For great is thy mercy toward me,.... Both in things temporal and spiritual; an instance of which follows:

and thou hast delivered my soul from the lowest hell; from a very distressed and disconsolate condition, being almost in despair, under a deep sense of sin, and a fearful apprehension of the wrath of God, as, particularly, when he was charged by Nathan; or from hell itself, and the severest punishment in it; from the second and eternal death, which every man is deserving of, and are only delivered from by the grace of God, and blood of Christ: this shows the sense the psalmist had of the just demerit of sin, and his thankfulness for deliverance from it; see Psa 56:13. Kimchi interprets it of the grave; but says, there are some that interpret it of the judgment, or condemnation of hell: such who have escaped great dangers in long and perilous journeys, or have been delivered from threatening diseases, are said to be saved from hell r.

Gill: Psa 86:14 - O God, the proud are risen against me // and the assemblies of violent men have sought after my soul // and have not set thee before them O God, the proud are risen against me,.... As all men naturally are, and as all are without the grace of God; and because they are, they deal in proud...

O God, the proud are risen against me,.... As all men naturally are, and as all are without the grace of God; and because they are, they deal in proud wrath: as, through the pride of their heart, they seek not after God; so, through the same, they persecute his people, treating them with the utmost contempt, and as the offscouring of all things. Jarchi interprets this particularly of Doeg and Ahithophel:

and the assemblies of violent men have sought after my soul; or "terrible" s ones, who breathed out nothing but cruelty, threatenings, and slaughter; and who were many, and got together in bodies, and entered into combinations and conspiracies; and whom nothing would satisfy but the taking away of his life, which they sought after; see Psa 22:12.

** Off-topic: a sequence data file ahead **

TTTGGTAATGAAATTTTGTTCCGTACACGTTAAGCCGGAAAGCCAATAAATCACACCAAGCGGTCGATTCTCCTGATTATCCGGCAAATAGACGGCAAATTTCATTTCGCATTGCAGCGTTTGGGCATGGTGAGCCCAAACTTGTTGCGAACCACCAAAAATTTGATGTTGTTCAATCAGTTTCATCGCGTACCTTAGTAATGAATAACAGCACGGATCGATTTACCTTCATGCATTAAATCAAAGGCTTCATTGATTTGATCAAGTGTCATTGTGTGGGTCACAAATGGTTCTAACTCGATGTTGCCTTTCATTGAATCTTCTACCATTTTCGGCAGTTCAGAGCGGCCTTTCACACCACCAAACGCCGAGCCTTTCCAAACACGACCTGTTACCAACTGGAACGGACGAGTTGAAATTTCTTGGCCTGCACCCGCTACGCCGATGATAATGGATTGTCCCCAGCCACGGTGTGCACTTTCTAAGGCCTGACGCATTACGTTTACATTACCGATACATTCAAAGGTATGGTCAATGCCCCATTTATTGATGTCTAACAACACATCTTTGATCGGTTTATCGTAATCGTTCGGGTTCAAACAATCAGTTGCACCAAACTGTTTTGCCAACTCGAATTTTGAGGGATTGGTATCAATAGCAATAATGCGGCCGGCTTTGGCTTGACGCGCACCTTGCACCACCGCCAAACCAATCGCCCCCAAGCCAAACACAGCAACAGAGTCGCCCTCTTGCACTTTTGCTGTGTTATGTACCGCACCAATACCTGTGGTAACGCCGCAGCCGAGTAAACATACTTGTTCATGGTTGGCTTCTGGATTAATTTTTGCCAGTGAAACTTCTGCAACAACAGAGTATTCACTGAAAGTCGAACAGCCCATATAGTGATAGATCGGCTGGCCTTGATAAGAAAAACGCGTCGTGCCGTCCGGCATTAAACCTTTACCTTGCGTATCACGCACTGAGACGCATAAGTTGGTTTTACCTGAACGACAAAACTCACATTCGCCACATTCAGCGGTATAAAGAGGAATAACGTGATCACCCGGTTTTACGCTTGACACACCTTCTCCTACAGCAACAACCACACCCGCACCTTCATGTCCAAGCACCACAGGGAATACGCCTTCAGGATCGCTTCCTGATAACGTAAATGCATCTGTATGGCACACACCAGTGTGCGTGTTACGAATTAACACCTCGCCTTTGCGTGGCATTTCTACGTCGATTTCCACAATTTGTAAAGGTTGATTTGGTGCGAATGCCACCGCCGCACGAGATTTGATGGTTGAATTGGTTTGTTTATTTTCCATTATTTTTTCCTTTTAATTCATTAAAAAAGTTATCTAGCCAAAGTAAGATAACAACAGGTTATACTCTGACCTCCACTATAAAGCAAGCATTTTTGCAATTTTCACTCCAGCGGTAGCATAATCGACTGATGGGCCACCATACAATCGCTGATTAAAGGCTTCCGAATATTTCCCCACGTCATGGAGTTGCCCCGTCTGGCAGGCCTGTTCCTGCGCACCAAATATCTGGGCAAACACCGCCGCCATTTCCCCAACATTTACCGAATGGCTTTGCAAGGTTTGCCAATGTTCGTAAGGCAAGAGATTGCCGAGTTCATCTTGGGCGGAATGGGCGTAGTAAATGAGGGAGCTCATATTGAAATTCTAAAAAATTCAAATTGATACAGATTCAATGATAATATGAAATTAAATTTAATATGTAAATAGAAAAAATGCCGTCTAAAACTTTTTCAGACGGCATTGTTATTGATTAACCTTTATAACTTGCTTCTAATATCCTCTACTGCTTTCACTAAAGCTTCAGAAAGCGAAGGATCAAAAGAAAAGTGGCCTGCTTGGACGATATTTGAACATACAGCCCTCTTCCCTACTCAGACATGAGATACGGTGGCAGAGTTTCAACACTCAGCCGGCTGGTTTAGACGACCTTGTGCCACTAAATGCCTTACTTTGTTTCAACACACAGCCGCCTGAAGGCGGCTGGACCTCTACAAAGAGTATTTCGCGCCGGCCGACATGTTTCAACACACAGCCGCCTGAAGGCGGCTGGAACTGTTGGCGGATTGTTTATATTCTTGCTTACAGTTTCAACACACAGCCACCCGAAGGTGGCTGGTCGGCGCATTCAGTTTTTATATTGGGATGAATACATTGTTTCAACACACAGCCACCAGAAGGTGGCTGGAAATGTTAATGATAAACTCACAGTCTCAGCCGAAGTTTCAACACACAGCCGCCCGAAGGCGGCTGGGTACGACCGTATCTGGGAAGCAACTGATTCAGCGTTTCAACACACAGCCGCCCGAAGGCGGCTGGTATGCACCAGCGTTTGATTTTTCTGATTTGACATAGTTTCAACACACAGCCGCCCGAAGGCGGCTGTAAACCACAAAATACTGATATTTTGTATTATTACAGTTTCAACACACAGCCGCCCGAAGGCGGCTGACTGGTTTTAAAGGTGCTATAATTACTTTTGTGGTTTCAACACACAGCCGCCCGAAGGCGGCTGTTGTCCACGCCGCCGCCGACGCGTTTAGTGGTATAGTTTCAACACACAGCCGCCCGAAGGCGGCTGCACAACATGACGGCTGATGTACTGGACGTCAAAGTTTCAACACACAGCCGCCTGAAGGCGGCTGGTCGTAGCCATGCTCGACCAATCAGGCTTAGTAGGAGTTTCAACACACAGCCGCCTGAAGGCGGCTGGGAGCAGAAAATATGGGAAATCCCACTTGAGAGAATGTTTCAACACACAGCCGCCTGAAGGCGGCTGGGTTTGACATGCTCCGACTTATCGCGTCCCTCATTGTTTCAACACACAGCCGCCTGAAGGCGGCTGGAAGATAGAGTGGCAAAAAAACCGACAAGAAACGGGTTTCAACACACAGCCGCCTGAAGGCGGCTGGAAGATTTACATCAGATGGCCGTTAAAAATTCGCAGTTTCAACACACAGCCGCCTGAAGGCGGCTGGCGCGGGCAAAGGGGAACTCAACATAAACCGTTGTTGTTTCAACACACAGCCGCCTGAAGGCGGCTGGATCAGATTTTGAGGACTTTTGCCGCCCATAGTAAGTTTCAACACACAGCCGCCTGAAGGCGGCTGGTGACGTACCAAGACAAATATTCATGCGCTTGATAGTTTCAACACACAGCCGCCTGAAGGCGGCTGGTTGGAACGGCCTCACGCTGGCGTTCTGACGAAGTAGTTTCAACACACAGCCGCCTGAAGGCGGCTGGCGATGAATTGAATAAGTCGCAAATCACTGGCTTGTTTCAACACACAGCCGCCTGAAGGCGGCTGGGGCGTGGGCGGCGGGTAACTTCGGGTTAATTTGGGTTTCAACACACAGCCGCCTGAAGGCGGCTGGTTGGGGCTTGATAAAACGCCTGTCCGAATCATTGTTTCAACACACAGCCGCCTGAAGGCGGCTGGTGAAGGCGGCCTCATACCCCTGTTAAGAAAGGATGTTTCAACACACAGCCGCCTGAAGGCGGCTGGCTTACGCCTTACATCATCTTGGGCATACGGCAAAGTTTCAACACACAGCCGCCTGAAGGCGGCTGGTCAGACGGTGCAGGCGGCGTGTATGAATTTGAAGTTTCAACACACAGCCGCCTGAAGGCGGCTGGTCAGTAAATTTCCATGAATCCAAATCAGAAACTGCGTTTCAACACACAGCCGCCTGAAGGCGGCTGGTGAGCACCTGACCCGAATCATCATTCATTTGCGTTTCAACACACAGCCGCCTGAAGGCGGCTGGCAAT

and have not set thee before them; they did not consider the omniscience of God, that he knew and took notice of all they did; nor his omnipresence, that he was everywhere, and there was no fleeing from him; nor his omnipotence, who was able to crush them to pieces; nor his justice, which will render tribulation to them that trouble his; nor his goodness, which should lead to repentance; nor had they any fear of him, nor respect to his glory: in short, they were like the unjust judge, who neither feared God nor regarded men, Luk 18:4.

Gill: Psa 86:15 - But thou, O Lord, art a God full of compassion // and gracious // longsuffering // plenteous in mercy But thou, O Lord, art a God full of compassion,.... Or merciful t, in the most affectionate and tender manner, as a parent to its child, or particular...

But thou, O Lord, art a God full of compassion,.... Or merciful t, in the most affectionate and tender manner, as a parent to its child, or particularly as a mother to the son of her womb; and is rich and plenteous in his mercy, and freely bestows it; and this was the support of the psalmist under his troubles from his enemies, that though they were cruel the Lord was merciful:

and gracious; so he has been in eternity, as appears by his election of grace, by the covenant of his grace, and the provisions of it in his Son; and so he is in time, as is manifest from his kindness in Christ Jesus, from his justification, pardon, adoption, effectual calling and salvation of his people, which are all of grace;

longsuffering; not only to wicked men, but to his chosen ones; which longsuffering of his is salvation to them; he bears with them, and waits to be gracious to them, to bring them to repentance, and save them, 2Pe 3:9,

plenteous in mercy; or goodness; See Gill on Psa 86:5, and truth: in fulfilling promises; see Exo 34:6, to which these words refer.